Monday, October 9, 2017

Christian CMC Ignore all rules and refuse to admit tamil students

CMC halts admissions over NEET
In complete anti people -CMC Vellore which enjoys lot of Tax exemptions from Tamilnadu Government - has been admitting only Keralite Christians only- not even giving seats to SC Scheduled caste Tamils.
NEET has put a break- and just one student is admitted

The institution’s decision is consequent to being forced to give up its own admission process and take students through single window counselling, based on NEET marks.

The Christian Medical College (CMC) in Vellore has decided to suspend admissions to its MBBS and super specialities courses for 2017-2018 as it is unable to follow its established admission process after the NEET became operational.
It will admit just one candidate in MBBS and one student in super specialities owing to prior commitments. As a result, 99 seats in MBBS and 61 in the super specialities will not be filled, the CMC’s Council decided on Saturday.
The move is seen as a consequence of the post-NEET scenario where the government decreed that all admissions to medical courses would be filled up through single window counselling on the basis of NEET marks.
The MBBS course will be run for a single student, a Central Government nominee who happens to be the son of a martyr this year, and a single candidate will be admitted to the DM Cardiology, as mandated by a Supreme Court order earlier this year, explained Sunil Chandy, Director, CMC.
PG admissions to 182 courses were filled up as per usual admission process as the prescription of single window counselling came at the eleventh hour by which time the College had completed its admissions, and as per the Notification issued by the National Board of Examinations. The Supreme Court ratified this in favour of the college, Solomon Sathishkumar, principal-in-charge, CMC, said.
“The Council was perturbed by the position taken by the MCI and the Government of India to whittle down or obliterate the benefit of Article 30 (1) to a proven institution,” says Krishna Srinivasan, senior lawyer who has appeared for the college over several decades.
Article 30(1) guarantees minorities, both religious and linguistic, the right “to establish and administer educational institutions” of their choice. This right, incidentally, has been recognised from the year 1957 by a series of judgments of the Supreme Court, including the landmark decision rendered by the eleven-judge bench of the Supreme Court in the Pai case.
Mr Srinivasan said, “We have challenged the Regulations prescribing common counselling for both UG and PG courses in the Supreme Court, in which we have also filed two interlocutory petitions, one for under graduate admissions, and another for admission to super specialities. In October, the Court will decide the validity of our plea to make our own admissions.”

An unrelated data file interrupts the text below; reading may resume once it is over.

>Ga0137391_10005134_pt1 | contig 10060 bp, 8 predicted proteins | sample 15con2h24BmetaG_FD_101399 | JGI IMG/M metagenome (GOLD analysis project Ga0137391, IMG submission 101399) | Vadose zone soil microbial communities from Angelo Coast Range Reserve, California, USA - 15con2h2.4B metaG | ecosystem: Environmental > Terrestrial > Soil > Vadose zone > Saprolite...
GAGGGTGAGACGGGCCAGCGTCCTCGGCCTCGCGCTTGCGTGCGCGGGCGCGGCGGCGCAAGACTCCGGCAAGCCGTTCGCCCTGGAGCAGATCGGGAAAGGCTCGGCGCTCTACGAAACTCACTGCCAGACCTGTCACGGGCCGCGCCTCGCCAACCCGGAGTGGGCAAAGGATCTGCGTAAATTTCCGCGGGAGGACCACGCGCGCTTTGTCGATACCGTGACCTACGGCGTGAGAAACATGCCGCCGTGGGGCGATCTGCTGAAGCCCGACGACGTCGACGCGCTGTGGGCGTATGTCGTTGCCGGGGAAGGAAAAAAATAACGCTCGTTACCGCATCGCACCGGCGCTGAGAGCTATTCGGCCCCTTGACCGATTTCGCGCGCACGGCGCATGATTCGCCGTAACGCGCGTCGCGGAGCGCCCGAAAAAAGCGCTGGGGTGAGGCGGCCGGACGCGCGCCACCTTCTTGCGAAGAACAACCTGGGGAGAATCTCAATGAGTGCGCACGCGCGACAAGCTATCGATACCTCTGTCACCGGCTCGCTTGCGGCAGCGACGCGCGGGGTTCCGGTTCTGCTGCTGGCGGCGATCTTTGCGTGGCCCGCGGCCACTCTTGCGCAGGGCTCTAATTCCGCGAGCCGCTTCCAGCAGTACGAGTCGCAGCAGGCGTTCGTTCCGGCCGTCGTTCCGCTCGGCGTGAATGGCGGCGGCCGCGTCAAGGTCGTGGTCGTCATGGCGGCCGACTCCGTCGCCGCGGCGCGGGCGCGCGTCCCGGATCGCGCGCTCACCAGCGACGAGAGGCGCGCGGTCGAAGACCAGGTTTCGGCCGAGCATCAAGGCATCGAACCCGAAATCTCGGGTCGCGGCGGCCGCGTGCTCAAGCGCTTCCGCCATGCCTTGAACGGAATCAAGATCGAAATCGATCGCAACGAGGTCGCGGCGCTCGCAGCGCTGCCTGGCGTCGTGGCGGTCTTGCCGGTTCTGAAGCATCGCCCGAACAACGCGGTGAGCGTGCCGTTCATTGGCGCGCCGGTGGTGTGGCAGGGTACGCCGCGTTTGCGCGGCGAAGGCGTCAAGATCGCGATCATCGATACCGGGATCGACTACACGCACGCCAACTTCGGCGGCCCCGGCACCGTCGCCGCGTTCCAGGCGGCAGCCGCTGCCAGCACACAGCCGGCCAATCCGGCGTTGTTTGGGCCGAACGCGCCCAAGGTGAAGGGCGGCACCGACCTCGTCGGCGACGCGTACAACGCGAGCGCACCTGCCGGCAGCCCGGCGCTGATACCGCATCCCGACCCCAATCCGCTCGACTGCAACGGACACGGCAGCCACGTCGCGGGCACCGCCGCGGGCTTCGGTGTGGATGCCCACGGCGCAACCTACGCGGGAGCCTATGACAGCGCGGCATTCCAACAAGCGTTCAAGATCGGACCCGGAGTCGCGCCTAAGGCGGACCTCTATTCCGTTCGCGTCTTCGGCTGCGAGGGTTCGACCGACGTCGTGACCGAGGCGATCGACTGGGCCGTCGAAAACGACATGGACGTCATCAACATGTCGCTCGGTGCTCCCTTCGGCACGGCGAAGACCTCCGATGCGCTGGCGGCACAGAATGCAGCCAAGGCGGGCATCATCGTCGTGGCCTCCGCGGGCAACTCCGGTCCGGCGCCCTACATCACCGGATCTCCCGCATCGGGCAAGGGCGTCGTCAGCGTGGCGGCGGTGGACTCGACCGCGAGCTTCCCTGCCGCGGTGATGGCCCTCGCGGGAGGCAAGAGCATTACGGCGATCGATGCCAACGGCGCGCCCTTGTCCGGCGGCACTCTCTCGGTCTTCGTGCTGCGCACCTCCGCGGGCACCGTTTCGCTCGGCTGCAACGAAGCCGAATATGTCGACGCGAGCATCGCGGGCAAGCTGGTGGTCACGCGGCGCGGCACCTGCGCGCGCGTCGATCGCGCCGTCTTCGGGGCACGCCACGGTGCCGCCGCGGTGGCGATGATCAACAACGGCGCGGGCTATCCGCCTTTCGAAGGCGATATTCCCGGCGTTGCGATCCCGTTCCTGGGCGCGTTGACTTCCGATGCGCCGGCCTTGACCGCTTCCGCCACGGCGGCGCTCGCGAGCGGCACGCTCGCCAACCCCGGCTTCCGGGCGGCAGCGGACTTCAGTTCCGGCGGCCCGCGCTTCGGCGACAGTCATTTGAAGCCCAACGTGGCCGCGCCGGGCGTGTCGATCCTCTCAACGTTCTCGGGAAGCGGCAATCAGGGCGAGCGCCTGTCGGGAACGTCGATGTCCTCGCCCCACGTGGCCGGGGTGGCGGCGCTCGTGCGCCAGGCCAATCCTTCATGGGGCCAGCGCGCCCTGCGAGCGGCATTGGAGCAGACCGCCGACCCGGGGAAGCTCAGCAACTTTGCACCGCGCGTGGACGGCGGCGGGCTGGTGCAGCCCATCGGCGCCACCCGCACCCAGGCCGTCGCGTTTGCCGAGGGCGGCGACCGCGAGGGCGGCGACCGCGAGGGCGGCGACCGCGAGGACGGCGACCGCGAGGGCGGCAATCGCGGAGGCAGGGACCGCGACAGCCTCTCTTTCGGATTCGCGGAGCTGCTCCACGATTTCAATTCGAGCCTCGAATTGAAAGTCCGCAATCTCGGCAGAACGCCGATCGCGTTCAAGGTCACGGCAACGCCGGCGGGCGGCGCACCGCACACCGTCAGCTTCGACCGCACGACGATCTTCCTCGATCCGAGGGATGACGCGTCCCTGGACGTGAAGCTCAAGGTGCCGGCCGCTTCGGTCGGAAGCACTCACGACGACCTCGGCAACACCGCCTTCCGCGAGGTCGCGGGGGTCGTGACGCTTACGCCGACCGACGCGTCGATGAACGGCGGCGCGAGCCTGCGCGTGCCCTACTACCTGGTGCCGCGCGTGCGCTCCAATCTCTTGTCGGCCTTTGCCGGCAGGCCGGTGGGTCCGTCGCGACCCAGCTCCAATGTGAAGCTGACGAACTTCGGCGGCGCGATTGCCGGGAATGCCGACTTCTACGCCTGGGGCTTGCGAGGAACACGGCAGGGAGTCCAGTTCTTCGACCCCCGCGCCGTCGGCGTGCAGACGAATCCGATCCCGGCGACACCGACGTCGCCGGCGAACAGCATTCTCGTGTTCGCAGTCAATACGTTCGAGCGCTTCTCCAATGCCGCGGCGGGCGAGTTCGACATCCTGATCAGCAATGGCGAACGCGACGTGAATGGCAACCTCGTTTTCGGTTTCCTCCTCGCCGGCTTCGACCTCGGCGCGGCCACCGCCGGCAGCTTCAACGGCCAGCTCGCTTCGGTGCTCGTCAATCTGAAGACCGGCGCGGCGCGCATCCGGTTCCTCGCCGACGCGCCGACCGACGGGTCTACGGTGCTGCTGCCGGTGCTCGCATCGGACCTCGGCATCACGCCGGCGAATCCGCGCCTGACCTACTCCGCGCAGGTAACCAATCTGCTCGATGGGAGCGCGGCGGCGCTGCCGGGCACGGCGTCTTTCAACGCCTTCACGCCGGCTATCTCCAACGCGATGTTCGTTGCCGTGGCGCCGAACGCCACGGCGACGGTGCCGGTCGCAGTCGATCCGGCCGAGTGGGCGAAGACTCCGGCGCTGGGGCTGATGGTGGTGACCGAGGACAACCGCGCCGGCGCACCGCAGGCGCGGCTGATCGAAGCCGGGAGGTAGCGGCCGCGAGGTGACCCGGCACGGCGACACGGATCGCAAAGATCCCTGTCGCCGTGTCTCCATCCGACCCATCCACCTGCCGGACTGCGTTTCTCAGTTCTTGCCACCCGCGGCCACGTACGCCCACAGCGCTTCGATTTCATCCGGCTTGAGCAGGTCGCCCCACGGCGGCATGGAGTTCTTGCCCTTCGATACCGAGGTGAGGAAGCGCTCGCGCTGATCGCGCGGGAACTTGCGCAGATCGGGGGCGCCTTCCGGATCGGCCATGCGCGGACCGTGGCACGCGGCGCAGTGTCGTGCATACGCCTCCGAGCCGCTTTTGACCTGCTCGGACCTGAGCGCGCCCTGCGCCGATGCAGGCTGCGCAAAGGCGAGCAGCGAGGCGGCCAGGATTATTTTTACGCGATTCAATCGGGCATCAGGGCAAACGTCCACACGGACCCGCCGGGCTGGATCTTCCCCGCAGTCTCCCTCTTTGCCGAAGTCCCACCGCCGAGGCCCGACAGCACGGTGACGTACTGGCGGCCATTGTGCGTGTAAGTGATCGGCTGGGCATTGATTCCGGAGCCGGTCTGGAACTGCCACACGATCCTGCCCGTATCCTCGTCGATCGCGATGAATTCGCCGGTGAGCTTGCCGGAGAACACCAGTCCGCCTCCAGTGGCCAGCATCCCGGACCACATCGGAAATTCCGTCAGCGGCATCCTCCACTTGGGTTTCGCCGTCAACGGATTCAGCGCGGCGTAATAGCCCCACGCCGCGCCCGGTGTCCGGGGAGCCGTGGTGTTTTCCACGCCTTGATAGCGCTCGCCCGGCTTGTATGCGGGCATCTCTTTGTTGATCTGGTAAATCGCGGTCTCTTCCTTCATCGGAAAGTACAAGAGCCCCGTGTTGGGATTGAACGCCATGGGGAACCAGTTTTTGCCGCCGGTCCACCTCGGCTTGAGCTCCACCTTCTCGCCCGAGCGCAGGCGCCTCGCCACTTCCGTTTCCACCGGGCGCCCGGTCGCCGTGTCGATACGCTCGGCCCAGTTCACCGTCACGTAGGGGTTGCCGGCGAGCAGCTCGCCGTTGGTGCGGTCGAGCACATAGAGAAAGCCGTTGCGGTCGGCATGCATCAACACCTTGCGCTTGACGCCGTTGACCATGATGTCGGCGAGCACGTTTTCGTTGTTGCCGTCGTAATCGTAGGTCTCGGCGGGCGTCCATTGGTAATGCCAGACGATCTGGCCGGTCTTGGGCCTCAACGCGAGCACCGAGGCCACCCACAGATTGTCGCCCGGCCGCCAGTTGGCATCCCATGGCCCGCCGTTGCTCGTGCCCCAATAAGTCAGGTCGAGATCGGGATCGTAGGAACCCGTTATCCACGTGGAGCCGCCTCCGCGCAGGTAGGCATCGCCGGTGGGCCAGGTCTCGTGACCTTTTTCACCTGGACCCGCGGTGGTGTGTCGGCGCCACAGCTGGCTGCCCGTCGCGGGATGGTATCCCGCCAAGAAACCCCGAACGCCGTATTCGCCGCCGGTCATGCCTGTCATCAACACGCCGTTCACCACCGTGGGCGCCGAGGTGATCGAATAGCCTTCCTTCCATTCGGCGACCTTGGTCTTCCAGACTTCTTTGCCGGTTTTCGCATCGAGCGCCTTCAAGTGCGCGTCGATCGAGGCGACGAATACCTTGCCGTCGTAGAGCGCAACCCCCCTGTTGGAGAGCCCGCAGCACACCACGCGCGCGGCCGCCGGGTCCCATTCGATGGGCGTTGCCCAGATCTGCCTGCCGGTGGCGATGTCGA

“We are not happy to do this. It will also translate to a deficit in our frontline patient management systems. It is a sacrifice we are making. But we have to judge a student by our objective of the role we envision for our candidates,” Dr. Chandy said.
“The government defines merit as marks alone. For the kind of doctors we need, we have to assess suitability criteria, including commitment to serving the public, leadership skills, and ability to work as part of our team, enshrined in our three-day selection process. This does not come through in the current admission system.”
Thomas Samuel Ram, CMC Council secretary, said, “We want to run the course, but our hands are tied. Ours is a system that has been recognised and even commended by several judgements as fair and non-exploitative. The fees (₹3000 per annum) is heavily subsidised by patient care.” He added that the assessment of a candidate is against a particular role the college expects him or her to perform.
Out of the 100 seats available for the MBBS course, 85 seats are reserved for the minority community, in this case, Christians and 15 seats are in the open category. Students admitted under the minority category are required to serve in one of the mission hospitals run by the society for two years after completing the course.
“Even the other students are inspired, and are glad for opportunities to serve in remote locations. Ninety per cent of our students continue to stay and serve,” said Dr. Chandy. He explained that students come from all over the country, and the heavily-subsidised education allows them students from different backgrounds to take up a course. In some instances, mission hospitals support under privileged children with aptitude from their areas to study at CMC. The history of the college is replete with stories of students returning home to establish medical facilities, in some instances, for the first ever time, he adds, quoting some examples.